History[ edit ] Yungaba is a two-storey brick institutional building designed as an immigrant depot in by John James Clark, the Queensland Colonial Architect.
Migrant Hostel is a poem composed by Peter Skrzynecki. It is a moving account of the experiences of Migrant hostel living in an overly-crowded lodge. The next stanza reminds the responder of the seasonal, short time spent in the hostel and the boredom, tedium and uncertainty which results.
Overall, Skrzynecki communicates that his stay within Migrant Hostel is a negative experience: This relates to the concept of belonging. Belonging is a basic human need.
Through cultural groups, age and socio-economic status individuals can gain acceptance by others and in turn, have an entity to belong to.
There are a myriad of negative emotions Skrzynecki experiences during his stay at Migrant Hostel.
Feelings of fear, confusion, alienation and isolation all add to a foreboding and animalistic atmosphere. Racial tension is also prevalent as nationalities divide and issues of superiority and stereotyping complicate the social landscape.
The use of alliteration is prominent. This is further achieved through a staccato short, sharp rhythm to the phrasing. Ultimately, the migrants will forever be the outsider, the eternal alien within a racist white society. This fabricates hopelessness and weakness as the migrants are naive of what is going on around them.
Foreigners are manipulated, oppressed and alienated which destroys their chance of truly belonging. Binary opposition is employed by Skrzynecki.
This contrast of those young and old shows another means of differentiation of migrants staying at the hostel — age. It is also provides two opposing ideologies regarding age: This reaffirms stereotypes and discrimination based on age.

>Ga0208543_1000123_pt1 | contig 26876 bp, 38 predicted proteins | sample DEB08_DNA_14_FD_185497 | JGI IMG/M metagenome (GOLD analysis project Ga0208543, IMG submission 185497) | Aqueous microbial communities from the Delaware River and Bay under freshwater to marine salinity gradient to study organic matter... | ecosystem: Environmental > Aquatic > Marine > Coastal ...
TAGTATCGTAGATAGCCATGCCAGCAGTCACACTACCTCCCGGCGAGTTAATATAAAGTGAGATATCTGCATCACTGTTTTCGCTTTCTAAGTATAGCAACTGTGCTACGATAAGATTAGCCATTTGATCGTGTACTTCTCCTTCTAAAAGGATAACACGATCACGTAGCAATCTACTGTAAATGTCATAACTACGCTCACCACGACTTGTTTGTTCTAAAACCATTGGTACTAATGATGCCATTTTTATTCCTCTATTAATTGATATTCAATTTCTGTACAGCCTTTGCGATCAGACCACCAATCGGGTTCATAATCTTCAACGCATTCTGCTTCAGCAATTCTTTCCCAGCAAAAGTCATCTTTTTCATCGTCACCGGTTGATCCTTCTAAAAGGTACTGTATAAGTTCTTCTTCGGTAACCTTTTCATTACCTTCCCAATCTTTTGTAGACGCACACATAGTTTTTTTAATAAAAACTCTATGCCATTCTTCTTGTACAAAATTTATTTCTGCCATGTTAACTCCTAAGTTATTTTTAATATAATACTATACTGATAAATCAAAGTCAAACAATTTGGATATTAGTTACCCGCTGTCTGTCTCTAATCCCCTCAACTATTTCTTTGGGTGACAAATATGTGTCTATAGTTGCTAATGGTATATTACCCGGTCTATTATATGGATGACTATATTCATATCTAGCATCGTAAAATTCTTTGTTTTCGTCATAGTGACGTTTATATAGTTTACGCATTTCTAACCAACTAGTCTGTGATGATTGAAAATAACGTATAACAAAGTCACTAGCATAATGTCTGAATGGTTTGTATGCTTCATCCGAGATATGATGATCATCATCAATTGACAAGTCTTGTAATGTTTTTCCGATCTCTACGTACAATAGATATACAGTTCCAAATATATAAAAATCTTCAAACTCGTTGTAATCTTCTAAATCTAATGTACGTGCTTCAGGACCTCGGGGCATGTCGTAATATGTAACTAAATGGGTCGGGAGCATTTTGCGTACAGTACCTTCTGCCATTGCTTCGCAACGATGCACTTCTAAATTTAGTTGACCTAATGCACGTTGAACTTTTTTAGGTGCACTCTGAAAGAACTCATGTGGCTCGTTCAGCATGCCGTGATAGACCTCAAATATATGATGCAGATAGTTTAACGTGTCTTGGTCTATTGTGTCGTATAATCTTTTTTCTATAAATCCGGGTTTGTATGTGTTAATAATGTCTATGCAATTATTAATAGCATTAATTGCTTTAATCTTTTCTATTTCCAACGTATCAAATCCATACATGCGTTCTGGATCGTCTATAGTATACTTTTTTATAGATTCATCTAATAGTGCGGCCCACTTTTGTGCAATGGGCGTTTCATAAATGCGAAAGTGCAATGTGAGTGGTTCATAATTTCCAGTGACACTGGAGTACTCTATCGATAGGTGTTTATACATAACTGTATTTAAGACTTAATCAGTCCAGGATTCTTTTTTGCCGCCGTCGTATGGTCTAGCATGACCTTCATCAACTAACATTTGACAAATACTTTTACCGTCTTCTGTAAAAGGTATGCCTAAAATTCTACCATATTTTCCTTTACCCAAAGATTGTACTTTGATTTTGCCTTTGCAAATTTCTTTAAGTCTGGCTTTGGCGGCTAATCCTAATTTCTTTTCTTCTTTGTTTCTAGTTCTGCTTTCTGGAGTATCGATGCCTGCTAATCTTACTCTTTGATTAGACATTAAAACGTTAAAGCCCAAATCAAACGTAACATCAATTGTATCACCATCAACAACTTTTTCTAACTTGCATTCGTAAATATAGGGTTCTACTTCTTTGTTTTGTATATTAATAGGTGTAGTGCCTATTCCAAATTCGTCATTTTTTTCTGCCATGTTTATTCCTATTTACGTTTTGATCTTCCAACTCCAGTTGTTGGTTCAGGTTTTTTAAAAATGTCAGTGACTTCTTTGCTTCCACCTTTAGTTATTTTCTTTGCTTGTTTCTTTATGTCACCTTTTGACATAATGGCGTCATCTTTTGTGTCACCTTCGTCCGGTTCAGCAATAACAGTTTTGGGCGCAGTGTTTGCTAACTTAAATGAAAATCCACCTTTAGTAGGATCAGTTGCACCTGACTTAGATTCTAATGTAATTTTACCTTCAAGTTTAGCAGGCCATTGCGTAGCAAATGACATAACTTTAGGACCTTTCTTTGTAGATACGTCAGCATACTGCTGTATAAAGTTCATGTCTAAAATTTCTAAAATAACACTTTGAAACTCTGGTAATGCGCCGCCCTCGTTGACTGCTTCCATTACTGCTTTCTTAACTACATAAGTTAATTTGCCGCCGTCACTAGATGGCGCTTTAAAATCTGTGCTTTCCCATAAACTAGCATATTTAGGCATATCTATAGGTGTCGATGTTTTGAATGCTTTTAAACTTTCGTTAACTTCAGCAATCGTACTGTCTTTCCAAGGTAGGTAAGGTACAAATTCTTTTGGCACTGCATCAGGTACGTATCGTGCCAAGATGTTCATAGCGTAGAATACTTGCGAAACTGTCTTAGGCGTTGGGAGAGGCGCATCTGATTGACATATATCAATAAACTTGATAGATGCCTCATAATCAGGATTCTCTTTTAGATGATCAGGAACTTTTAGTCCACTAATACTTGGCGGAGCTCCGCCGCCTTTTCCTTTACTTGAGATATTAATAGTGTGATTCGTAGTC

Pigeons travel their entire lives which symbolises the eternal migration of foreigners within Australia. Thus they can never fully belong as a member of the country. Barriers such as discrimination, social unrest and stereotypes exclude migrants from dominant culture.
A circle has no beginning or end which emphasises that the struggle to belong is endless and an inherent human need worth fighting for.
The use of punctuation creates free-flowing ideas. For example, the dash is used to create enjambment where the idea is continue beyond a couplet.Yungaba Immigration Centre is a heritage-listed former immigration hostel at Main Street, Kangaroo Point, City of Brisbane, Queensland, Australia, alongside the Brisbane River.
Peter Skrzynecki Migrant Hostel No one kept count Of all the comings and goings – Arrivals of newcomers In busloads from the station, . Migrant hostels, also known as immigration dependants’ holding centres, migrant accommodation, migrant reception or training centres or migrant workers’ hostels, were established after World War II to accommodate displaced persons and assisted migrants. Migrant Hostel is an account of Peter Skrzynecki’s time in the migrant hostel, yet it is ambiguous and could apply to many immigrants. This suggests that many people were struggling to find belonging as immigrants in Australia.
It was designed by John James Clark and built c. by William Peter Clark. No one kept countof all the comings and goings—arrivals of newcomersin busloads from the station,sudden departures from adjoining blocksthat left us wonderingwho would be coming .
MIGRANT HOSTEL INTRODUCTION Migrant Hostel explores the emotions surrounding the migrant experience of detainment after arrival in Australia.
The subtitle, “Parkes, ”, situates this poem historically and autobiographically, imparting a sense of authenticity to the migrants’ emotions.
Peter Skrzynecki Migrant Hostel No one kept count Of all the comings and goings – Arrivals of newcomers In busloads from the station, . As migrants leave their home and settle into the migrant hostel where they experience a loss of identity and belonging as they journeyed away from home like a homing pigeon searching for its bearing.
Thousands of migrants passed through Australia’s migrant hostels, camps and reception centres. They were temporary homes to a wide range of migrants, from Displaced Persons and refugees, through to Ten Pound Tourists.